Correction: An earlier version of this article incorrectly said that Facebook CEO Mark Zuckerberg had increased the number of shares he planned to sell in the company’s public offering. This version has been corrected.
Facebook shareholders have increased the number of shares offered in the company’s public offering to just over 421 million. The company and its shareholders both also have upped the number of shares they will allow for over-allotment — shares set aside in case the offering doesn’t meet demand.
According to the company’s eighth amendment to its S-1, chief executive Mark Zuckerberg is not selling more of his shares, but will see his voting share power decrease slightly, to 55.8 percent from 57 percent.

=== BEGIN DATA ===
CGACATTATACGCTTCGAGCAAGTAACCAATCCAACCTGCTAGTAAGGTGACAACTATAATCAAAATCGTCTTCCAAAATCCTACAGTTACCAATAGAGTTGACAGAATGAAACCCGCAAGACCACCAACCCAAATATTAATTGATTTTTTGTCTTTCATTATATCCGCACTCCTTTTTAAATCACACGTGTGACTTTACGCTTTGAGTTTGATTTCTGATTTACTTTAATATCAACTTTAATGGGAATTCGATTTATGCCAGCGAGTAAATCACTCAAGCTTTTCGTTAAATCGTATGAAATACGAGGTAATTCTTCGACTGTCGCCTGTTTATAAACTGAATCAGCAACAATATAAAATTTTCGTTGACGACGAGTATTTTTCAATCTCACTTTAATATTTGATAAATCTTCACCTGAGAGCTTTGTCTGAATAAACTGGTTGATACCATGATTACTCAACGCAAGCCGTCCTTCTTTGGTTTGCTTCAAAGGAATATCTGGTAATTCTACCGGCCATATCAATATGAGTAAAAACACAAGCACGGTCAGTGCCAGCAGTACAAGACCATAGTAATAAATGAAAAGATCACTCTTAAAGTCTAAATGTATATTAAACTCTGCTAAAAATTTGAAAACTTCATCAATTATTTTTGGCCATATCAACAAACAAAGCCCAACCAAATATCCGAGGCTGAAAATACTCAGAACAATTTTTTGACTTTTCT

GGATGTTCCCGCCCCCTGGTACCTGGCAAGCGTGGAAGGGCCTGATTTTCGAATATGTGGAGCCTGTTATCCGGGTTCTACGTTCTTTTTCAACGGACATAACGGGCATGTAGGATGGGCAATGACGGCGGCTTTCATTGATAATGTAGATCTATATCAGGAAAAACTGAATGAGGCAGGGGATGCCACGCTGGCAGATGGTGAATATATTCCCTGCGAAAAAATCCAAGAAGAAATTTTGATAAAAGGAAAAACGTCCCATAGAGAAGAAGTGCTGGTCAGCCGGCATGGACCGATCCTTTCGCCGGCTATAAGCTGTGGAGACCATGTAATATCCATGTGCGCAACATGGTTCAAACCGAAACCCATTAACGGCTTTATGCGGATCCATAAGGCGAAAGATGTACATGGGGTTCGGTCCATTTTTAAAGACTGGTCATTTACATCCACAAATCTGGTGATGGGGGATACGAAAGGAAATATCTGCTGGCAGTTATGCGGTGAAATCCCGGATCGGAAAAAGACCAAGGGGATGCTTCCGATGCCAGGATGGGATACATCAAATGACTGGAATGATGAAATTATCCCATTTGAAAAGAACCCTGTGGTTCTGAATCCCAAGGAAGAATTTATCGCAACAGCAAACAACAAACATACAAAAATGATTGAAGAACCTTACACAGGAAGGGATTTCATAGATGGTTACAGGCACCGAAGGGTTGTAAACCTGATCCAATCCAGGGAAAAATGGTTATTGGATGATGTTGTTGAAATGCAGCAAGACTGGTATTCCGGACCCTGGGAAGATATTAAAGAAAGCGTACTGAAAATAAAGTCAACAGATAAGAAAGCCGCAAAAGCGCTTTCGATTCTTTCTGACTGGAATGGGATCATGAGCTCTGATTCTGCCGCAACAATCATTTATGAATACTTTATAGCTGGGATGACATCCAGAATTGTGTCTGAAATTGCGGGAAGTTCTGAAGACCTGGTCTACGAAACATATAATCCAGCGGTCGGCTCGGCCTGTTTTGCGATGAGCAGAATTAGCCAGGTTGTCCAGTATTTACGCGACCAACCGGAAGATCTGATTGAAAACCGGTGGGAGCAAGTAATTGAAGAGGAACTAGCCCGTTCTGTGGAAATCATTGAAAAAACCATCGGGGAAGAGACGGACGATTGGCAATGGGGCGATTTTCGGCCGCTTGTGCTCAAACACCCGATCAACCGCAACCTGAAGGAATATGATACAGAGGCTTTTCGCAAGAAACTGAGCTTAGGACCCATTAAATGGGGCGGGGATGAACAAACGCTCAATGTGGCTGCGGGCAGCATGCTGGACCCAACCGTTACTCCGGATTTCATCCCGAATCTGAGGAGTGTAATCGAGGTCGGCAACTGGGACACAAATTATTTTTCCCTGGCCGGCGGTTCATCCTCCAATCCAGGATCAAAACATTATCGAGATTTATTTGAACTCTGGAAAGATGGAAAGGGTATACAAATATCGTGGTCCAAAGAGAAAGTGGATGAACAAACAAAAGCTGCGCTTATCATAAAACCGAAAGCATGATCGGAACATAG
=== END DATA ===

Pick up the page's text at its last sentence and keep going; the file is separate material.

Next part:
Other shareholders who are selling additional shares include directors James Breyer and Peter Thiel, as well as Goldman Sachs and Tiger Global.
The company set its range for share prices at $34 to $38 per share and is expected to make its market debut Friday. With the additional shares in play, the company could raise as much as $16 billion in its initial public offering.
The social network is expected to set its final share pricing on Thursday, and begin trading Friday on the Nasdaq index under the ticker “FB.”
That would make Facebook’s offering, already expected to be the biggest for a technology company, the third-largest public offering in U.S. history, according to the research firm Renaissance Capital. If shareholders also sell the shares they’ve set aside for over-allotment, the offering could raise as much as $18 billion — which would edge out Visa’s top IPO of $17.8 billion.
(The Washington Post Co.'s chairman and chief executive, Donald E. Graham, is a member of Facebook's board of directors.)